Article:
Gryphon Gazette

Chinese Calligraphy; FOW

Allison J., Reporter

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Chinese Calligraphy- The Art of China

             One of the many workshops in NSA’s Festival of Words on Dec. 8 was Chinese Calligraphy, or the “Art of China”. Students had the opportunity to practice writing chinese characters in ink, and even got to take their materials home. This workshop was taught by Yolanda Cheung and Yulin Hespelt, who helped the students in the workshop learn how to write the numbers 1-10, the zodiac animals, and other basic words. Yulin and Yolanda went through each stroke and how to write it. For example, some points were more round and some had dead ends. “My favorite part was writing characters, such as the dragon(long),” said Maya Hristova, 4th grader. She fairly enjoyed the workshop. The paper they wrote on was “Tatar Wingceltis” or more commonly called cotton paper. The cotton paper is soft when you touch it, and is much more delicate and can wrinkle easier. When written on, the ink will soak in, and leave a black mark. The brush can come in many sizes and types of tails, such as the wolf. The volunteers went through all the steps of teaching us about Chinese Calligraphy. All of the NSA scholars who participated left proud and happy with their scrolls in their hand, and knowledge in their brain.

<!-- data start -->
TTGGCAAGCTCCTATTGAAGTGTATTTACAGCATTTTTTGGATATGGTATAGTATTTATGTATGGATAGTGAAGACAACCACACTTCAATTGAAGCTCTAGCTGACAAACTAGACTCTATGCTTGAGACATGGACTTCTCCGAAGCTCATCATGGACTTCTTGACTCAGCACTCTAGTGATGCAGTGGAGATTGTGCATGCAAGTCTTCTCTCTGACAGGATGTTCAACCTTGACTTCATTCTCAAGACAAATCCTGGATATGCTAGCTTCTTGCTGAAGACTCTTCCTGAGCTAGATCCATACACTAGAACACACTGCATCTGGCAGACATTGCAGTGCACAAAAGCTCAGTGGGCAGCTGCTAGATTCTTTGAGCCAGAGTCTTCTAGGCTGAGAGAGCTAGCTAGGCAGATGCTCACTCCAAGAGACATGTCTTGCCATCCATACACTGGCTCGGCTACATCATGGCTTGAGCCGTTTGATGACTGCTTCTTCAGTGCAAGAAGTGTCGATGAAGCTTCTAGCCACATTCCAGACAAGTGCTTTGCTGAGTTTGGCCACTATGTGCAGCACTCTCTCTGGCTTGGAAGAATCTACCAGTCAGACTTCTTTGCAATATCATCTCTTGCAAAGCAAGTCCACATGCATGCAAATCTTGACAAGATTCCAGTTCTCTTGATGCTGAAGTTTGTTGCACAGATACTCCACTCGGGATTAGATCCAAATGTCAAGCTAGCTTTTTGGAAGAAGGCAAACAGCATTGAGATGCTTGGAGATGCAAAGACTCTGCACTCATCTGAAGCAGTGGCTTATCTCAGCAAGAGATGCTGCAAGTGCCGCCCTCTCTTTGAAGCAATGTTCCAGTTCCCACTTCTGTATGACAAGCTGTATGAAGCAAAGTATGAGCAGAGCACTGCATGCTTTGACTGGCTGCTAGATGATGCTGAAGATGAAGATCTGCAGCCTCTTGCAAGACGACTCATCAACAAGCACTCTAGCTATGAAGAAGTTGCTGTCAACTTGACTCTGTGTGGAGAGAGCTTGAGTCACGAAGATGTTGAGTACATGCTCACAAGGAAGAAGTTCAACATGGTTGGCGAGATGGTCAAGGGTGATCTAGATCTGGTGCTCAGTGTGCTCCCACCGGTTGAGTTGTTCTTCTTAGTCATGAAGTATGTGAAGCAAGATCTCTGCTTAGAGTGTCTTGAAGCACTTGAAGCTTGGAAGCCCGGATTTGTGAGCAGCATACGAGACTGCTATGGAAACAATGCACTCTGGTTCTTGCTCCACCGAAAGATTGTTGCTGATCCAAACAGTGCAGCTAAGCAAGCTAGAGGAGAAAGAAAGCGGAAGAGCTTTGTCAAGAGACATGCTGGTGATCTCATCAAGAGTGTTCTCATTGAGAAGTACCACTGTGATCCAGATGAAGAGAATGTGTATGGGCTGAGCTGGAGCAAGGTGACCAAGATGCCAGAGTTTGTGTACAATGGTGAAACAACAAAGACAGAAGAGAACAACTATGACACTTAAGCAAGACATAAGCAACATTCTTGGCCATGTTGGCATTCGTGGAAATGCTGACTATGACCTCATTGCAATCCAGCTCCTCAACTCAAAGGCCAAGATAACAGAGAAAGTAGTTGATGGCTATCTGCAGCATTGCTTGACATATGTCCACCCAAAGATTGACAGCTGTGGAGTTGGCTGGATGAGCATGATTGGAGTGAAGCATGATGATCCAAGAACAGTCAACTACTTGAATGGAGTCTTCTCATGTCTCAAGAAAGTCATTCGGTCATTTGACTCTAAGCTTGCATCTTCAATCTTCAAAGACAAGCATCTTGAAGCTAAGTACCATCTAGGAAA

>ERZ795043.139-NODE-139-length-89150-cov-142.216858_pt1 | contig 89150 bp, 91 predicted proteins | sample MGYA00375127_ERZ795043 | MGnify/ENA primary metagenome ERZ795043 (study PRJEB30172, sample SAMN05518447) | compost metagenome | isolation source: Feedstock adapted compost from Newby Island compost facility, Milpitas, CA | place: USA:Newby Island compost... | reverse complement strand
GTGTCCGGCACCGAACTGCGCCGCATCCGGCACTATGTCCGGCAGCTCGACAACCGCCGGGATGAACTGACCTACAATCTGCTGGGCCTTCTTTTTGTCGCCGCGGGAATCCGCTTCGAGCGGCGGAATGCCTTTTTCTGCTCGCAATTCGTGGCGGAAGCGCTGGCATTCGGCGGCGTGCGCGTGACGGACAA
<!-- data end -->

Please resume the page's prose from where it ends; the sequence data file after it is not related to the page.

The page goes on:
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Chinese Calligraphy; FOW